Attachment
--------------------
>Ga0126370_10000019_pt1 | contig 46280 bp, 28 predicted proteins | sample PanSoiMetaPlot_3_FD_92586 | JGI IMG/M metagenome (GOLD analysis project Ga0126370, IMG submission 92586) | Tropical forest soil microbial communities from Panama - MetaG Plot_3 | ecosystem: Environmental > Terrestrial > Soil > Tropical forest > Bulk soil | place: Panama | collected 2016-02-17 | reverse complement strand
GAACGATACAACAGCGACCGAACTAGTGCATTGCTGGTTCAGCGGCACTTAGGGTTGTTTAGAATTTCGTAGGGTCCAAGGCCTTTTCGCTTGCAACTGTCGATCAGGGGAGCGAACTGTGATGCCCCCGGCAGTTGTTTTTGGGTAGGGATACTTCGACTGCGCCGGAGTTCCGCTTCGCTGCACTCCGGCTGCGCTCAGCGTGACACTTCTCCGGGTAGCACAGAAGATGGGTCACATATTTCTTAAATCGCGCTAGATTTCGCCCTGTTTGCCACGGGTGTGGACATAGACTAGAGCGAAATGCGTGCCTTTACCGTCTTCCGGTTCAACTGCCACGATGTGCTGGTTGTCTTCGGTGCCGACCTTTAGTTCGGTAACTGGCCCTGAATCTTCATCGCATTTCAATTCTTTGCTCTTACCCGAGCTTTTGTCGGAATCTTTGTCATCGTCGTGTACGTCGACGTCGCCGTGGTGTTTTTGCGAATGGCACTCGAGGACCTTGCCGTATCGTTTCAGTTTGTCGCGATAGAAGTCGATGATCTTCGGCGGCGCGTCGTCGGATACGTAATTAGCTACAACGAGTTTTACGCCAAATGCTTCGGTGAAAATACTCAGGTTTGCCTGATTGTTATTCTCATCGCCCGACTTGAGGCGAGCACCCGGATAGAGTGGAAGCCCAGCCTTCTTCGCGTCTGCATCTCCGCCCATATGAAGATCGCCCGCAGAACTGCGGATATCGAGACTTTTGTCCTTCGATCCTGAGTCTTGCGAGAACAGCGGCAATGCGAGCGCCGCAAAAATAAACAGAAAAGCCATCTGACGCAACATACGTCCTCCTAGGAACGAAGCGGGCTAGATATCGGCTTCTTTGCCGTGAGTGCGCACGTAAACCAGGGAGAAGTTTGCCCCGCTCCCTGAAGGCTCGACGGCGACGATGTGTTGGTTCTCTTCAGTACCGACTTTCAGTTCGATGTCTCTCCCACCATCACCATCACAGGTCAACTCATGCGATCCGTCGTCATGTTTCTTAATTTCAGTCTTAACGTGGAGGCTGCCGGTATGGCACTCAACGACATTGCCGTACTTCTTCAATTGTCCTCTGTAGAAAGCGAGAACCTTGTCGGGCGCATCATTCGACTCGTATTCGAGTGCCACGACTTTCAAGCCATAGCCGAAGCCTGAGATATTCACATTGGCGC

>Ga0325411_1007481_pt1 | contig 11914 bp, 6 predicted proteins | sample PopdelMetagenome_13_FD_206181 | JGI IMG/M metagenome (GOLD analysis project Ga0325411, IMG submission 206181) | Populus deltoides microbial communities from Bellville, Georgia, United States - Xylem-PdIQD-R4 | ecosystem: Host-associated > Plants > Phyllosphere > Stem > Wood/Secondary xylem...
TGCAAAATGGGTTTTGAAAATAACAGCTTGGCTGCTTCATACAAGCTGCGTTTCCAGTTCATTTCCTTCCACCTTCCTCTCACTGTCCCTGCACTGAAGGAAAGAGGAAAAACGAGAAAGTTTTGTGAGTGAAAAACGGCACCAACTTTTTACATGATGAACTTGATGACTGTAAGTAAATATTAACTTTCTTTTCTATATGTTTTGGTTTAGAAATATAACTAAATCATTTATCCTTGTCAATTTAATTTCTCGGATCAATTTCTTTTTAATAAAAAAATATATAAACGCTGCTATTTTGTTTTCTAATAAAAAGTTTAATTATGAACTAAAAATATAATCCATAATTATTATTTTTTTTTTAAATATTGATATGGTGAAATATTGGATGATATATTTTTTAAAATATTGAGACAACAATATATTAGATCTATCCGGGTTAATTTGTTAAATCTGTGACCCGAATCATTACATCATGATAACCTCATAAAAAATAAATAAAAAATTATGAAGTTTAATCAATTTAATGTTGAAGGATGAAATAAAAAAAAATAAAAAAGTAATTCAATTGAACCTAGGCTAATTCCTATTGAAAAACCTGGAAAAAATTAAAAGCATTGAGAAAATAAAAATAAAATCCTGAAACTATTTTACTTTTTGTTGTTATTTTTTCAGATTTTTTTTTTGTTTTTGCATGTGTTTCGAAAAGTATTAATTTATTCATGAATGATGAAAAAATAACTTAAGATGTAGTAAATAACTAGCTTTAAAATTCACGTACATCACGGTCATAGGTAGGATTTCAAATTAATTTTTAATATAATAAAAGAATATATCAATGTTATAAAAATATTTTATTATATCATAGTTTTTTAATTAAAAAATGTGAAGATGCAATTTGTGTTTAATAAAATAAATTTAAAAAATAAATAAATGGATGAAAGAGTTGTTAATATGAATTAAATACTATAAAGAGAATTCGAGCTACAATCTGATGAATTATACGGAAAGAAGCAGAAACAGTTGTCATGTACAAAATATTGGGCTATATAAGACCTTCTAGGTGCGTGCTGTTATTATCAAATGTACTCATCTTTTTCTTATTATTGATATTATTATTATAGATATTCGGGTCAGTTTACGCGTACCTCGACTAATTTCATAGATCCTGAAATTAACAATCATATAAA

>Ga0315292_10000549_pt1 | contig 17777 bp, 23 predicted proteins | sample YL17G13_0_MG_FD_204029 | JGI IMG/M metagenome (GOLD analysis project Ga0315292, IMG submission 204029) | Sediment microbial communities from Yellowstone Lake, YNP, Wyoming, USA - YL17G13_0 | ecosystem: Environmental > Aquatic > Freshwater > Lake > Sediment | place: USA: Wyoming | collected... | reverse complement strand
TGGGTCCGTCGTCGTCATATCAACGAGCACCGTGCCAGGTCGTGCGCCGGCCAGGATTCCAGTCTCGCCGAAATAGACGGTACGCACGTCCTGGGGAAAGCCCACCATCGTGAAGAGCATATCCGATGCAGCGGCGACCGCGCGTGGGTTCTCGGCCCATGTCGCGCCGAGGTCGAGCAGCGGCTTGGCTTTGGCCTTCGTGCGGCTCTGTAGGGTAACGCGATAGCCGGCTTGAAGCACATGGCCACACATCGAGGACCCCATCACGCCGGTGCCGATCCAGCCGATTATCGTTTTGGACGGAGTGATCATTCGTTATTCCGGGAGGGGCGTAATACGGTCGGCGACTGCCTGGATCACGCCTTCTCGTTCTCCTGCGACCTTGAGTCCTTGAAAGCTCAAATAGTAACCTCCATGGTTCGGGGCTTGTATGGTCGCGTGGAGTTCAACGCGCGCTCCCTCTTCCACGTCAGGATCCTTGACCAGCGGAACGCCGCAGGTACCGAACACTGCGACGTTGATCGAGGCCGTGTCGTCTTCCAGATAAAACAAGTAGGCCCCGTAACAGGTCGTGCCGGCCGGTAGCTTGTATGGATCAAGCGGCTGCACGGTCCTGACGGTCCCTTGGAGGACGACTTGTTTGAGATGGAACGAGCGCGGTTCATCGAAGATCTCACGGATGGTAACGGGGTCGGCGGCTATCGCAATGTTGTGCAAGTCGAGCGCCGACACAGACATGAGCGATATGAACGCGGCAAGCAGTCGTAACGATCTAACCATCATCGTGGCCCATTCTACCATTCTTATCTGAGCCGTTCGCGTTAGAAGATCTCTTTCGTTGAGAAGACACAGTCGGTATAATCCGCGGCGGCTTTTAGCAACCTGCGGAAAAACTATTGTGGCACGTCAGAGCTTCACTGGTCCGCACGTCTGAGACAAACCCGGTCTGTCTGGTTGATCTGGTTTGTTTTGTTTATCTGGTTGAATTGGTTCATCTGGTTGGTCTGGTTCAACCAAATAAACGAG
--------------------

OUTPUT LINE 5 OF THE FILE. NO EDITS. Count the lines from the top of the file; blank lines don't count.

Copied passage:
>Ga0315292_10000549_pt1 | contig 17777 bp, 23 predicted proteins | sample YL17G13_0_MG_FD_204029 | JGI IMG/M metagenome (GOLD analysis project Ga0315292, IMG submission 204029) | Sediment microbial communities from Yellowstone Lake, YNP, Wyoming, USA - YL17G13_0 | ecosystem: Environmental > Aquatic > Freshwater > Lake > Sediment | place: USA: Wyoming | collected... | reverse complement strand